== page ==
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Battlefields of Isandlwana and Rorke’s Drift

I’ve been reflecting on my recent visit to South Africa and trying to decide what part was the highlight of the three-week adventure.

There was the fantastic experience of exploring the outstanding Grootbos Nature Reserve overlooking the beautiful rugged coast of Walkers Bay where the Southern Right Whales can be seen from the shore. Then there was the sheer indulgent luxury of the Rovos Rail journey from Cape Town to Pretoria – amazing!

So too was the incredible Mont Rochelle Hotel in Franschoek where the food and wine-tasting experiences were outstanding.

But, in the end, I knew it had to be my stay at Fugitive’s Drift Lodge: a very special place set in a 5,000 acre Natural Heritage Site adjacent to both Isandlwana and Rorke’s Drift and including the site where Lieutenants Melvill and Coghill lost their lives attempting to save the Queen’s Colour of their regiment.

On our first full day, we headed out to Isandlwana in a Range Rover with our knowledgeable guide, Alistair, whose easygoing nature made him seem more like a family friend. First of all, we looked down from the hill over which the Zulu attack was launched onto the plain where the battle took place as Alistair explained the strategies of the opposing armies. He then drove us into the World Heritage Site and set up three chairs in the shade of a tree where we sat with mugs of coffee and homemade biscuits for over an hour (maybe two – the time flew by) whilst he told us all about the battle and how it unfolded.

We were mesmerised by the remarkable story of the great Zulu victory and took time to walk to the cave where the last brave – and, sadly, unknown – British soldier died. The many cairns – piles of whitepainted stones – around the battlefield mark where the bones of British soldiers were gathered together (the ground was too hard to dig graves).

On our second day we visited Rorke’s Drift – the scene of one of the most heroic actions in the history of the British Army. This time, our equally knowledgeable guide was Douglas – the son of the owner of Fugitive’s Drift. As I walked around the site and into the reconstructed hospital building, listening to Doug’s insightful stories about the individuals whose incredible bravery and determination was hard to imagine, I felt truly honoured to be there and to understand and appreciate the enormity of their plight – albeit without the danger! It is incredible to think that 139 British troops – many of who were hospital patients – successfully defended their position against a force of around 4,000 Zulu warriors, winning more Victoria Crosses than in any other single battle in history.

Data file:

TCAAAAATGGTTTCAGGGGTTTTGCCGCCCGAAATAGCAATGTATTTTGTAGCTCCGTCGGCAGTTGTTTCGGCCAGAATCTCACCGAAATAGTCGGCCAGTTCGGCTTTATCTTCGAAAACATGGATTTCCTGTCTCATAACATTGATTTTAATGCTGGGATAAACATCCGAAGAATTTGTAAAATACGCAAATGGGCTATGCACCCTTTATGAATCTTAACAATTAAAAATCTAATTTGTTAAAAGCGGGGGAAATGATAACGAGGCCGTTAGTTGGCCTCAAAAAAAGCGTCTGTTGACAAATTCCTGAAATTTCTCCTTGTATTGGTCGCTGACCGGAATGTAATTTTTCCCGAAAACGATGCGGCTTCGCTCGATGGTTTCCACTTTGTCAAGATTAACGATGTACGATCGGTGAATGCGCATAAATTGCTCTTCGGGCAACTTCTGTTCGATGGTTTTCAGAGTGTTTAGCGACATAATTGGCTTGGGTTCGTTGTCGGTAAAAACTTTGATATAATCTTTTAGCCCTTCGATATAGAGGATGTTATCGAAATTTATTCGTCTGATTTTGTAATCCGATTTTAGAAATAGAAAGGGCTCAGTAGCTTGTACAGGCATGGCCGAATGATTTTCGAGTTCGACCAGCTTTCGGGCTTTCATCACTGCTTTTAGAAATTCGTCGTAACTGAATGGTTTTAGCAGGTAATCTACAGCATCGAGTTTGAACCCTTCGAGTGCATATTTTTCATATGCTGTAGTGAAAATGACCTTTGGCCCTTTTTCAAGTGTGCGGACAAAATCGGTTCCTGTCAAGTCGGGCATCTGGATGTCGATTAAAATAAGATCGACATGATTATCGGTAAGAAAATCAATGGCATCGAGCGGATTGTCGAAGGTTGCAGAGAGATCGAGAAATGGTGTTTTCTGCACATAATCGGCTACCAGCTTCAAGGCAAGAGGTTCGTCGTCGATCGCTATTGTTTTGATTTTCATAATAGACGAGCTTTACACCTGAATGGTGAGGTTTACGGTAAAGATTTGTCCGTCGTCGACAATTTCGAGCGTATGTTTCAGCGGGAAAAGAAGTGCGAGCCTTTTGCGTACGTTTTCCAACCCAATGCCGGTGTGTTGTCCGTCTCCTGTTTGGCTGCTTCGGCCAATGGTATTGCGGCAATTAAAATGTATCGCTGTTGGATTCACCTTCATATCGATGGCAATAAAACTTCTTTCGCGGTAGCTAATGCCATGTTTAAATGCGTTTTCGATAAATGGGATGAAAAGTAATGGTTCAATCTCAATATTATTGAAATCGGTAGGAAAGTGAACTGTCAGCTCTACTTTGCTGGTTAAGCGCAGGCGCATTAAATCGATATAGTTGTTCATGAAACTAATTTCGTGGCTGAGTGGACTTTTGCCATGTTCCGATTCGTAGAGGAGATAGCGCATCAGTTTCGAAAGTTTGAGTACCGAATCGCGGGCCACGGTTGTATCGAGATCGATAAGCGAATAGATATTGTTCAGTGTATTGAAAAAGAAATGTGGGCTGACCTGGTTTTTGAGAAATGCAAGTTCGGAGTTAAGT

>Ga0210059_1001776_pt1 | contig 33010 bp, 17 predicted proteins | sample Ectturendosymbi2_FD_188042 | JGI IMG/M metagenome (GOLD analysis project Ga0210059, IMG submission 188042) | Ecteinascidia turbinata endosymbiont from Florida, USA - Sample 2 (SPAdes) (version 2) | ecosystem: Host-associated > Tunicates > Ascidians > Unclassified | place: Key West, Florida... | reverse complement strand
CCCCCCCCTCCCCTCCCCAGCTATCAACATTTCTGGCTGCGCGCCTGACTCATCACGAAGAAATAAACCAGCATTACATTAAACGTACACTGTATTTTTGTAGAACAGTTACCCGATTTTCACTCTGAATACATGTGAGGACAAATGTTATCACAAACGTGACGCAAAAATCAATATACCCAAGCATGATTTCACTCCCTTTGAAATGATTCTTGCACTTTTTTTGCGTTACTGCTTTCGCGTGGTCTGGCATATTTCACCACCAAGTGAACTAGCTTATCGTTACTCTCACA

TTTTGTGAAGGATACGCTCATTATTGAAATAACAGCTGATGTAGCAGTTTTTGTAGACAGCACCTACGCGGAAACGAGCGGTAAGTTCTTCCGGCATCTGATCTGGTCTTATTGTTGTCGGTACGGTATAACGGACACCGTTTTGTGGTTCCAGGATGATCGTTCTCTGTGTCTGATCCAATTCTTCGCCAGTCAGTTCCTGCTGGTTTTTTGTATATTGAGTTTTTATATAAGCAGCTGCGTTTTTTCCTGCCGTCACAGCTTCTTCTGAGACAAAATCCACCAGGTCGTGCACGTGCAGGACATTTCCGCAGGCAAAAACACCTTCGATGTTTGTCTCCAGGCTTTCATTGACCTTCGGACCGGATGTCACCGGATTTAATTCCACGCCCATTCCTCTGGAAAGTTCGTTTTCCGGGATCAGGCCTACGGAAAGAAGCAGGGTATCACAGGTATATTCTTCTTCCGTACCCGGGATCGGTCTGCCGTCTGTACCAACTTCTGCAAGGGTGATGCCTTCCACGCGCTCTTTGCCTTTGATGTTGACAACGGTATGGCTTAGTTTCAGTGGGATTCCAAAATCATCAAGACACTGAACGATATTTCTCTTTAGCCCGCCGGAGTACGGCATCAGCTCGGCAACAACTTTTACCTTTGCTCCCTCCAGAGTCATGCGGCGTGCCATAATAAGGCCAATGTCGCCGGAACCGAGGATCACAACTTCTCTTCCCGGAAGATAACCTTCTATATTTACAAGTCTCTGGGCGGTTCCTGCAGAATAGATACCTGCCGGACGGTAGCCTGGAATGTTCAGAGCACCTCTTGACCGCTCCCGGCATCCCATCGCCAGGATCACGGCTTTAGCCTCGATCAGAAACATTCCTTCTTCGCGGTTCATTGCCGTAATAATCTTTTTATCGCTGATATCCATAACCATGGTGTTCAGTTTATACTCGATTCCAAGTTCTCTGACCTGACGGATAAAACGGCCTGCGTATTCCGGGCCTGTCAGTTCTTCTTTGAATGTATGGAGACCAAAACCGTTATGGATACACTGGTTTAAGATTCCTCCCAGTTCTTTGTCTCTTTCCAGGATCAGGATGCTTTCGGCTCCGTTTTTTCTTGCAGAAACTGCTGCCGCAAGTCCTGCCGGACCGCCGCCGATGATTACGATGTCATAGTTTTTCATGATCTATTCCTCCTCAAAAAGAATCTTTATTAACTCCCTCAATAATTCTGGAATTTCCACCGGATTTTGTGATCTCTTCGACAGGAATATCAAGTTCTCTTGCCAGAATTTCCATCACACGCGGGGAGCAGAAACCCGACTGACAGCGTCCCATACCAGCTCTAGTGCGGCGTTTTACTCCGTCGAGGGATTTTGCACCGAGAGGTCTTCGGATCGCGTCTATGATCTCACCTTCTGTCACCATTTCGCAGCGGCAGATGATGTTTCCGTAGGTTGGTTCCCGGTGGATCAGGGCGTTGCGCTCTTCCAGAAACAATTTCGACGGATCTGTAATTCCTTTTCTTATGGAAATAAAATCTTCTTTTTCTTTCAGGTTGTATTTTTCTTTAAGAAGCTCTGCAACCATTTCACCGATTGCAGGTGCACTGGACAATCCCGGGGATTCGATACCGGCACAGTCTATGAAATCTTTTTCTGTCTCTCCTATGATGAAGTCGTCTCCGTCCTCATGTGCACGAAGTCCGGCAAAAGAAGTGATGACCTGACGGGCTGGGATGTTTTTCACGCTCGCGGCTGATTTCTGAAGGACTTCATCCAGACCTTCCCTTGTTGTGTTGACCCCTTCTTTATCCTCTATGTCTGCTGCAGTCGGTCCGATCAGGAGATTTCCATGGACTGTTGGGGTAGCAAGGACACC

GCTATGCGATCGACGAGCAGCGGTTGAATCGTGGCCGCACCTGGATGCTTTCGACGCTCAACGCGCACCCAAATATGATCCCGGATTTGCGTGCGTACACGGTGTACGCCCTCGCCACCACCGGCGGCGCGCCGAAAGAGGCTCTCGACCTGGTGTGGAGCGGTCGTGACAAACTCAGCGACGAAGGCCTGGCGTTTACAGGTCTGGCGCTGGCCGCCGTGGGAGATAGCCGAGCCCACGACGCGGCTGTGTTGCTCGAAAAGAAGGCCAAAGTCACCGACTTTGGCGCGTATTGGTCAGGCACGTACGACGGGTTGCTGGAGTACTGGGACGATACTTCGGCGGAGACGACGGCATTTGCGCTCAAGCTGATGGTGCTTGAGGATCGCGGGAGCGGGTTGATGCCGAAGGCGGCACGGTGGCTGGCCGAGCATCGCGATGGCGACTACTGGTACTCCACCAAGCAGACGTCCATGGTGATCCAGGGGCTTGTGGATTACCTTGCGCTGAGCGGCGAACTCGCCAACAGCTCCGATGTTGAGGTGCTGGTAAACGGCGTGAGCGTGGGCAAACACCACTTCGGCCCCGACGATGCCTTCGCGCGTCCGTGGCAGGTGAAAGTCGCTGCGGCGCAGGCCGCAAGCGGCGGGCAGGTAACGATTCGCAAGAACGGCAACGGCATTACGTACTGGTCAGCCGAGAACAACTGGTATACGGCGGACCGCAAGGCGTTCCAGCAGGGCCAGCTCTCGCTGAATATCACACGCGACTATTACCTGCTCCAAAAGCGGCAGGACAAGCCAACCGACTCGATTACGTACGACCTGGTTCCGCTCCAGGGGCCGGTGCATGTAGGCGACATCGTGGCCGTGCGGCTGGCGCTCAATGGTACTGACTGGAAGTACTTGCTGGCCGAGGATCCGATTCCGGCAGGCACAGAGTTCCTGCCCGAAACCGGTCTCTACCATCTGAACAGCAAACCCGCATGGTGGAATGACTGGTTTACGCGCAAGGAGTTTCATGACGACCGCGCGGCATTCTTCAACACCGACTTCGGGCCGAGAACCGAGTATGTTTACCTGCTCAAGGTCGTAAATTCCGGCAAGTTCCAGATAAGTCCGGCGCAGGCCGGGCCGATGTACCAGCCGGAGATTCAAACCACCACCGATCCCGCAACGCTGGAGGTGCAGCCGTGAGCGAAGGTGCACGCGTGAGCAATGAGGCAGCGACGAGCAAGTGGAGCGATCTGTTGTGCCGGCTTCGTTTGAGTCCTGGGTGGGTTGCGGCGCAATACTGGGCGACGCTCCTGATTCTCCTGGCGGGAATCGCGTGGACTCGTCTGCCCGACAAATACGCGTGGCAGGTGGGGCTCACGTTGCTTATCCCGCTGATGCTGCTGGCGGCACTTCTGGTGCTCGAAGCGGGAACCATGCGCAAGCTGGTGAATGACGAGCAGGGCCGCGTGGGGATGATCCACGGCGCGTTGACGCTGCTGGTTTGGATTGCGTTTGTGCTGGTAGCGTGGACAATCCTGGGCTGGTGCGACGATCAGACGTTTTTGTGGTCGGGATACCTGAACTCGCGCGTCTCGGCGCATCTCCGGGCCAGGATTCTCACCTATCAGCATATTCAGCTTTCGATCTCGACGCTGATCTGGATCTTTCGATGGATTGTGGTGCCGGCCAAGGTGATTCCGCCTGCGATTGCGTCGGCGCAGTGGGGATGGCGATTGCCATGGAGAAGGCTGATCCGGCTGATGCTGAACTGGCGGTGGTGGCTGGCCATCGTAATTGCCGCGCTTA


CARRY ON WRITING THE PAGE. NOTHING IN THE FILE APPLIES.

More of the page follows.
The battle of Rorke’s Drift was immortalised by the 1964 film “Zulu” – starring a young Michael Caine – and in 1979 the battle of Isandlwana was portrayed by the film “Zulu Dawn”.

The Battlefields can be visited from Durban and incorporated into a longer itinerary to South Africa. But, whether you are a real history buff or simply a curious traveller like me, the Fugitive’s Drift experience is one that you really should not miss: it will remain one of my travel highlights for years to come.


Time Difference: + 2 hours

Currency: South African rand

Flying Time: 13 hours 20 minutes

Top Tips:

·         Make sure you stay at least two nights, otherwise you will not see everything.

·         Take warm clothing as some of the tours start early before the sun warms the atmosphere.

·         Hire a 4 x 4 for the drive as it involves a lot of inclines and some rough tracks.

·         Read David Rattray – the “White Zulu” who founded Fugitive’s Drift.

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